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tri training: remembering i’m a beginner

photo (100)

I spotted these words of wisdom from my Runner’s World calendar on the way out the door for a bike ride.  A bike ride I was most likely dreading because to be honest…these bike rides really stress me out.  The shorter rides (30 miles and less) stress me out because I spend a fair amount of time riding in traffic, and I’m terrified of getting hit by a car.  Not because I don’t obey traffic laws, but because everyone here is in a hurry and people don’t necessarily pay attention to moving objects that are not cars.  For longer rides, I worry about my endurance and if I go far enough (40 miles or more), the hills on 9W really crush my soul.  No matter how much I chant, “You are strong, you can do this” while peddling up a hill, by the end I’m usually saying, “You are the worst and will never ever be good at this.”  That doesn’t exactly make you want to get out there and do it again.

Needless to say, I saw the above quote on my way out the door, and it really got me thinking.  The hardest part about triathlon training is that I’m a flat out beginner.  I’ve been swimming and biking since before I can remember, and clearly I’ve got the running part down.  However, I’ve never done the first two sports with any sort of race in mind and certainly haven’t done the distances I need to for the half Ironman.  The problem I’ve been having is that I’ve become quite well versed in running and training for a marathon.  I’m not perfect at it and certainly still have a lot to learn, but I’m far from a beginner.  I could probably go out and run the marathon distance any day of the week.  Twenty miles runs no longer scare me.  I know some will have me dragging my feet by the end, and others will end with a 7:00 mile.  Even though this knowledge and experience took years of running to gather, I somehow think I should be at that level with swimming and biking.  Clearly, that’s not how it works.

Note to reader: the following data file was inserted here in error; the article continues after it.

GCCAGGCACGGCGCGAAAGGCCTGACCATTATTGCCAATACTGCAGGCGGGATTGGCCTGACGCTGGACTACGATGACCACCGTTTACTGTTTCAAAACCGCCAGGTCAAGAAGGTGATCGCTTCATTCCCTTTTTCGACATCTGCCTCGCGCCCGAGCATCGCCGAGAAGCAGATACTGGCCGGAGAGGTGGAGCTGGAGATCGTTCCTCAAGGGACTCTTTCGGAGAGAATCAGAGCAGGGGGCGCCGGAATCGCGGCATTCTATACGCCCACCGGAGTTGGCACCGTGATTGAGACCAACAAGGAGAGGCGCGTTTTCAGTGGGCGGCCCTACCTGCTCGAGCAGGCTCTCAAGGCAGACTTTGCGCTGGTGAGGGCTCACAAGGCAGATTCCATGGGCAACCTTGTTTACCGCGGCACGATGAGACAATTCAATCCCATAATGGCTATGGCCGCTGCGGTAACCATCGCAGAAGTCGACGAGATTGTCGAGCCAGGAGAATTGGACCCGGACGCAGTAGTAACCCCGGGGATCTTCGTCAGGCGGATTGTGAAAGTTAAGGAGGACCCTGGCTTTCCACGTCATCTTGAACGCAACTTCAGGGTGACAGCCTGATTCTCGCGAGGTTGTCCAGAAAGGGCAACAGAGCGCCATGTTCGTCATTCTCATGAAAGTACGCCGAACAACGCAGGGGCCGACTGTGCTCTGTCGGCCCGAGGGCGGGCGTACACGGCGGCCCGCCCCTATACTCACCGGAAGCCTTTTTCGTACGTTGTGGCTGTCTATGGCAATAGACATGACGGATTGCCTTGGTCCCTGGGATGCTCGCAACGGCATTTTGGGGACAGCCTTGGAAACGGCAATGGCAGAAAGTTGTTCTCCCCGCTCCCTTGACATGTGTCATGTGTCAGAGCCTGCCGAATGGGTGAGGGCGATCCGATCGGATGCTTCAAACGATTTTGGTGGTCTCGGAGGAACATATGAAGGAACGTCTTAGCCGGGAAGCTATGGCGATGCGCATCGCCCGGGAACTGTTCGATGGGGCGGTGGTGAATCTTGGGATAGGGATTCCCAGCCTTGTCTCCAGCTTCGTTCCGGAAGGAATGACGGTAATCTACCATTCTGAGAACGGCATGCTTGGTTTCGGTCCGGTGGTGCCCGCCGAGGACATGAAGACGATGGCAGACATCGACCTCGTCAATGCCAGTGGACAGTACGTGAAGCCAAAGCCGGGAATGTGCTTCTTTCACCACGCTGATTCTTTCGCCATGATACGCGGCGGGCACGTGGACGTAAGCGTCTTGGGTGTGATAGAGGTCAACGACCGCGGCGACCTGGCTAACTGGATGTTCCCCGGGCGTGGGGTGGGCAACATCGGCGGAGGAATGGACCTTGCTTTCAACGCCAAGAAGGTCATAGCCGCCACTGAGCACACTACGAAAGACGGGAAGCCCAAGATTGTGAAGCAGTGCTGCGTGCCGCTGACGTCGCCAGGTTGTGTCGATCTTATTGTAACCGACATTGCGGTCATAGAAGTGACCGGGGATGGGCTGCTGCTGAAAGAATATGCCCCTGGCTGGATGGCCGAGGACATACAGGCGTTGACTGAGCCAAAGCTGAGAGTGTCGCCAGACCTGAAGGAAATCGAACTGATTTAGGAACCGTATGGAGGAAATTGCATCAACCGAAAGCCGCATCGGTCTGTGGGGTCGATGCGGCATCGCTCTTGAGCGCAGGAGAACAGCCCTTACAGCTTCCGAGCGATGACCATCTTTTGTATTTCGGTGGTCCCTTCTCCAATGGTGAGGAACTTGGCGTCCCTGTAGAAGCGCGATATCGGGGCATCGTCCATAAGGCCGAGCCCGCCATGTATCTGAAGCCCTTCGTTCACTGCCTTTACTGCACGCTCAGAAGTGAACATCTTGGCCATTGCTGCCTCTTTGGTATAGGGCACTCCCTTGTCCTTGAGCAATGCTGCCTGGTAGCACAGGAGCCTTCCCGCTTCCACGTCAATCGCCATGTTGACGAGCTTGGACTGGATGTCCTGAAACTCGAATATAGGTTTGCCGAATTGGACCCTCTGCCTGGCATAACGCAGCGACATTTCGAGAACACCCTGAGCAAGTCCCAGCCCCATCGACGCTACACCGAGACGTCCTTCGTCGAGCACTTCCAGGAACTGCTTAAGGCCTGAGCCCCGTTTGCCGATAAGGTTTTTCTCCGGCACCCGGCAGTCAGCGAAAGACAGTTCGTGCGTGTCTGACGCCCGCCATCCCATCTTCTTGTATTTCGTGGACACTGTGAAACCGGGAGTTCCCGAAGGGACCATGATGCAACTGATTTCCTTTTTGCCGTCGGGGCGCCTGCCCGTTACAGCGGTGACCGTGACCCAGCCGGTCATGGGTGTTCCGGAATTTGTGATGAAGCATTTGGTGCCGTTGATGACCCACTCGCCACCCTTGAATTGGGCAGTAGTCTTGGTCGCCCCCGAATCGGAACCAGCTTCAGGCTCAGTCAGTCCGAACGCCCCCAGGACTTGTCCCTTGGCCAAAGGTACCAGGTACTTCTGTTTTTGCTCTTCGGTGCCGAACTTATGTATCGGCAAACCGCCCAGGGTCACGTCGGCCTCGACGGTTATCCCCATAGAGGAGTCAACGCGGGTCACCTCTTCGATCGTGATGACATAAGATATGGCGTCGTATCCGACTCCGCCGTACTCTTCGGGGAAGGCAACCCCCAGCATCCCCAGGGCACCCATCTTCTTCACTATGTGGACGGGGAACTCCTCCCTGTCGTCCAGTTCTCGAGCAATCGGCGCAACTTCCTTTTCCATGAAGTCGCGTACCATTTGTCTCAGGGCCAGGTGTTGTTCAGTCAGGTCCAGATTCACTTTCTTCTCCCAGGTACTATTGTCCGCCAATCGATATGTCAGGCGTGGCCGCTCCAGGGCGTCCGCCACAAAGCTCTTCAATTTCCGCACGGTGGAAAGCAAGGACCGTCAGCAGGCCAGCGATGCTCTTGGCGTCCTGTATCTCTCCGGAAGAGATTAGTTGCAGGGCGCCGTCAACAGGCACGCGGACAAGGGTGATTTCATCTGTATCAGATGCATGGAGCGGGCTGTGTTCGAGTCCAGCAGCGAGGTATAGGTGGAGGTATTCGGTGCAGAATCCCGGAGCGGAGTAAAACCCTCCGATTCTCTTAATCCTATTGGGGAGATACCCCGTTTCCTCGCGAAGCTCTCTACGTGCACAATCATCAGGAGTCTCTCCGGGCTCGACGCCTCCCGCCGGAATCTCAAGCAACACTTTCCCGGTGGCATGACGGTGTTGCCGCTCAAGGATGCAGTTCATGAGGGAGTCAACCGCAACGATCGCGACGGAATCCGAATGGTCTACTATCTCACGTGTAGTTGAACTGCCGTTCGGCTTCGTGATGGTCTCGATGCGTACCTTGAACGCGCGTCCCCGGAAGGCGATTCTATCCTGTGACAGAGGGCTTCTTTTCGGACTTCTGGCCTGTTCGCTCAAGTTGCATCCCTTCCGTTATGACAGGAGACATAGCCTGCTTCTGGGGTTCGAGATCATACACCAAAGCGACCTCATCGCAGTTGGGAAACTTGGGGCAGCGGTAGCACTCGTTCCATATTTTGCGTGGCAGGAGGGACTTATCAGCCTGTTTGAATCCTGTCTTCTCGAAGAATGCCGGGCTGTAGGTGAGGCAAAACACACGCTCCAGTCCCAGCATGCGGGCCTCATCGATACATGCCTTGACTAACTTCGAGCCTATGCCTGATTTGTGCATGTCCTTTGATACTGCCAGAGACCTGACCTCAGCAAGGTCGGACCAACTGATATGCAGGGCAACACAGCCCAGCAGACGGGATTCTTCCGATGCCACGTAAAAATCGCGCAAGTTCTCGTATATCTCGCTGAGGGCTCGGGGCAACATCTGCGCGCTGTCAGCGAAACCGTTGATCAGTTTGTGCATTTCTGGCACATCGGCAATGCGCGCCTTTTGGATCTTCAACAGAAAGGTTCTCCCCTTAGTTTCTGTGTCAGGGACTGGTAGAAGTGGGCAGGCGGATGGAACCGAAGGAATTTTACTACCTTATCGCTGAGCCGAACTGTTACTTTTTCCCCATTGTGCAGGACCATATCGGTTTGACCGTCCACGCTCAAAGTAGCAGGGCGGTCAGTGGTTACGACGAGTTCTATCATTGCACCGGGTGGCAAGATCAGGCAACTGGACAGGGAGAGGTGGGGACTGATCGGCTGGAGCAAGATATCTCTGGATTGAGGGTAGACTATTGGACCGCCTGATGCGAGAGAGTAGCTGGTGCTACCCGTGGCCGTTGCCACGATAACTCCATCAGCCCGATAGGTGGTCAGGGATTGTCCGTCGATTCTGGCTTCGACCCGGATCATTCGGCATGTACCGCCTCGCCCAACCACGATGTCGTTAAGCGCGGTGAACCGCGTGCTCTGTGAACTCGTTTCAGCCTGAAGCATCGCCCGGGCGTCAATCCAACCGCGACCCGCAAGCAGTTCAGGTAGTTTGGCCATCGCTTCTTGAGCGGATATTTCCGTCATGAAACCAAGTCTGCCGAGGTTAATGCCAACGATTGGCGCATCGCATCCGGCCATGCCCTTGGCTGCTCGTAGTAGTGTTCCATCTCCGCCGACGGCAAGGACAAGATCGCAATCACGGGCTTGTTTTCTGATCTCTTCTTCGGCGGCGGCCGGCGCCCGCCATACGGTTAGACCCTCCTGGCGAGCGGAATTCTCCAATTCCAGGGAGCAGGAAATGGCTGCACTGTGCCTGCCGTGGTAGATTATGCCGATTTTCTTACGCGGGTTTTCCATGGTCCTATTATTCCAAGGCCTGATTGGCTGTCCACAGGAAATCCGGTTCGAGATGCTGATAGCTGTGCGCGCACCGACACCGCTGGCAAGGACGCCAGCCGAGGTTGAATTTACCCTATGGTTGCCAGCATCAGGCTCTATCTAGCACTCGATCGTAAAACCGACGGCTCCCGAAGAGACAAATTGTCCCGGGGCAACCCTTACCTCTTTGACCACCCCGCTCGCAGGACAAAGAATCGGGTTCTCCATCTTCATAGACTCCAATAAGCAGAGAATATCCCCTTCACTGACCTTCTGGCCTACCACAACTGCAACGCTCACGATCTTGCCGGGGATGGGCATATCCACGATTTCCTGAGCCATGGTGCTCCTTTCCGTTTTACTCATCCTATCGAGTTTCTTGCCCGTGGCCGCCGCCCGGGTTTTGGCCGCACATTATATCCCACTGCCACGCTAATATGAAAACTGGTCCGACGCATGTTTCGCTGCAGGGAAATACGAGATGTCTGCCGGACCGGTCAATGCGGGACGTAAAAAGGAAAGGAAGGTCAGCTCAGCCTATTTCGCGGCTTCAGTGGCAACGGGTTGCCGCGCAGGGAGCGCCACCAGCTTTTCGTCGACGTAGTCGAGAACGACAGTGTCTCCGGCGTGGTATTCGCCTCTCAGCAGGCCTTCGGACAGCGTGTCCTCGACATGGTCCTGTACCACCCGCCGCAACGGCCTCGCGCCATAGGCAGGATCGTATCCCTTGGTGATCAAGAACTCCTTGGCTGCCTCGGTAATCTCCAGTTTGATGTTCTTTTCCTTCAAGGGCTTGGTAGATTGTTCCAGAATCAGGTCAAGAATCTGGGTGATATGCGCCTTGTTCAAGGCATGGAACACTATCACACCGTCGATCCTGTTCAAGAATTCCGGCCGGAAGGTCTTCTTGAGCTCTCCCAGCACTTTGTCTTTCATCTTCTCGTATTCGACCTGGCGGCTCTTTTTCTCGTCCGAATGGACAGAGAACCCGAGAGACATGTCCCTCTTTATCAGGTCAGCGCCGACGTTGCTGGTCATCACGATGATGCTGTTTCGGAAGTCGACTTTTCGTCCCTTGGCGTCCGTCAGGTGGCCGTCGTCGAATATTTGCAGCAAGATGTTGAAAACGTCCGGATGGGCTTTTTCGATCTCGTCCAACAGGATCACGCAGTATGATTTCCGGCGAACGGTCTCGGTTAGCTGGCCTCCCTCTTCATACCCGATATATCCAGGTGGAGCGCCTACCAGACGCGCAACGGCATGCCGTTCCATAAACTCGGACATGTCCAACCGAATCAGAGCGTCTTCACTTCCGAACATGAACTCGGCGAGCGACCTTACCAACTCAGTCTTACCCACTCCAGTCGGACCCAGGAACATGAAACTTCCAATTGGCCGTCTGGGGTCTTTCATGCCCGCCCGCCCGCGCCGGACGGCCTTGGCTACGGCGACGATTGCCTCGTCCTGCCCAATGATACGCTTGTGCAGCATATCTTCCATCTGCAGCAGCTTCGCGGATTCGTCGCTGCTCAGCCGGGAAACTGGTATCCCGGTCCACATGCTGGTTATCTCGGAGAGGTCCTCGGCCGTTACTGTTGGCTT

As I thought about it more, I need to remind myself that I wasn’t always good at running, nor did I always know what to expect.  Did I have any idea how to do a long run?  No.  Did I do fine in my first marathon?  Yes.  Did I figure it out eventually?  Yes.  Therefore, I’m trying to shift my thoughts in biking from “Why don’t you know everything?” to “This is knew, and you will learn.  Not everything will be great the first time, or every time.”